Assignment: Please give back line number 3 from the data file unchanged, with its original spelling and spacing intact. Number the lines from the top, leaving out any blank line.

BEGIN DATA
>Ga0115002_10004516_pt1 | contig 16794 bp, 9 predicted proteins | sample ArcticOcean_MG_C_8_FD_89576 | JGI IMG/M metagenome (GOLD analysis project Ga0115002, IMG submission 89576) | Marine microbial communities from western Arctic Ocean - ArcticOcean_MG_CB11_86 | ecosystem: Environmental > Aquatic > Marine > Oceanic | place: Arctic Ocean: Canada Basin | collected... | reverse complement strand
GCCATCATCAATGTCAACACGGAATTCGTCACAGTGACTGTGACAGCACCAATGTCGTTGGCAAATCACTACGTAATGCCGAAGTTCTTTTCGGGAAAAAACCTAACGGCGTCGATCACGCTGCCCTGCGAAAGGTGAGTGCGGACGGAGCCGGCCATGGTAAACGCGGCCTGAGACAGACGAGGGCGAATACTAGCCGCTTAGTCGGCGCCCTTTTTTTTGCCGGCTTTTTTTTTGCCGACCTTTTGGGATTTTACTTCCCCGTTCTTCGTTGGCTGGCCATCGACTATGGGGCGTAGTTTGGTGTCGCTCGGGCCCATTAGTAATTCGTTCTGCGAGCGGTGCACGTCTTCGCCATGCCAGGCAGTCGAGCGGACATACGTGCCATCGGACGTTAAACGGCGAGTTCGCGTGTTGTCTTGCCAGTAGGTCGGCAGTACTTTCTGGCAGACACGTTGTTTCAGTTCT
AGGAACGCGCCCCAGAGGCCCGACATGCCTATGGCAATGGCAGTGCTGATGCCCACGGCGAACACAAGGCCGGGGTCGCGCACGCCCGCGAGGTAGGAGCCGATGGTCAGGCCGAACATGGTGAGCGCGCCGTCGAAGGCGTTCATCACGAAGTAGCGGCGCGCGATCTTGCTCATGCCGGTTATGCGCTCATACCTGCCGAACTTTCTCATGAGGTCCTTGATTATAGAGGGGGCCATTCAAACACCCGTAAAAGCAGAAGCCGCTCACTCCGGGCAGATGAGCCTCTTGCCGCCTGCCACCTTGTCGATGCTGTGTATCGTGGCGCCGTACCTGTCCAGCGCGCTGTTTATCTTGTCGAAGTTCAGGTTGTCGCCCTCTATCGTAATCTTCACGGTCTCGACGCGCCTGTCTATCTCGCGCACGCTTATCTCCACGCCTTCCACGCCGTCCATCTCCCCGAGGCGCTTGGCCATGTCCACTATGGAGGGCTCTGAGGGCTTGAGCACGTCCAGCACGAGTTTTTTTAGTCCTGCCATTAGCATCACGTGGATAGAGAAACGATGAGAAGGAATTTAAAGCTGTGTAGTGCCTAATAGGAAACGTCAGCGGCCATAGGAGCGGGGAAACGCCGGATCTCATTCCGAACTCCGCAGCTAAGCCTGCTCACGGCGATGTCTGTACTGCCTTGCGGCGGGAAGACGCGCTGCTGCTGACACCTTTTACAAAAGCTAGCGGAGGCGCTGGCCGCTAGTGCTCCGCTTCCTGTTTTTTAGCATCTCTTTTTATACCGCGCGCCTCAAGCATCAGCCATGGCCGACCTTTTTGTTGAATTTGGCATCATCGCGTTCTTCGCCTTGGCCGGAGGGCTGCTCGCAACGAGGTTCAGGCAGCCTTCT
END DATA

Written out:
AGGAACGCGCCCCAGAGGCCCGACATGCCTATGGCAATGGCAGTGCTGATGCCCACGGCGAACACAAGGCCGGGGTCGCGCACGCCCGCGAGGTAGGAGCCGATGGTCAGGCCGAACATGGTGAGCGCGCCGTCGAAGGCGTTCATCACGAAGTAGCGGCGCGCGATCTTGCTCATGCCGGTTATGCGCTCATACCTGCCGAACTTTCTCATGAGGTCCTTGATTATAGAGGGGGCCATTCAAACACCCGTAAAAGCAGAAGCCGCTCACTCCGGGCAGATGAGCCTCTTGCCGCCTGCCACCTTGTCGATGCTGTGTATCGTGGCGCCGTACCTGTCCAGCGCGCTGTTTATCTTGTCGAAGTTCAGGTTGTCGCCCTCTATCGTAATCTTCACGGTCTCGACGCGCCTGTCTATCTCGCGCACGCTTATCTCCACGCCTTCCACGCCGTCCATCTCCCCGAGGCGCTTGGCCATGTCCACTATGGAGGGCTCTGAGGGCTTGAGCACGTCCAGCACGAGTTTTTTTAGTCCTGCCATTAGCATCACGTGGATAGAGAAACGATGAGAAGGAATTTAAAGCTGTGTAGTGCCTAATAGGAAACGTCAGCGGCCATAGGAGCGGGGAAACGCCGGATCTCATTCCGAACTCCGCAGCTAAGCCTGCTCACGGCGATGTCTGTACTGCCTTGCGGCGGGAAGACGCGCTGCTGCTGACACCTTTTACAAAAGCTAGCGGAGGCGCTGGCCGCTAGTGCTCCGCTTCCTGTTTTTTAGCATCTCTTTTTATACCGCGCGCCTCAAGCATCAGCCATGGCCGACCTTTTTGTTGAATTTGGCATCATCGCGTTCTTCGCCTTGGCCGGAGGGCTGCTCGCAACGAGGTTCAGGCAGCCTTCT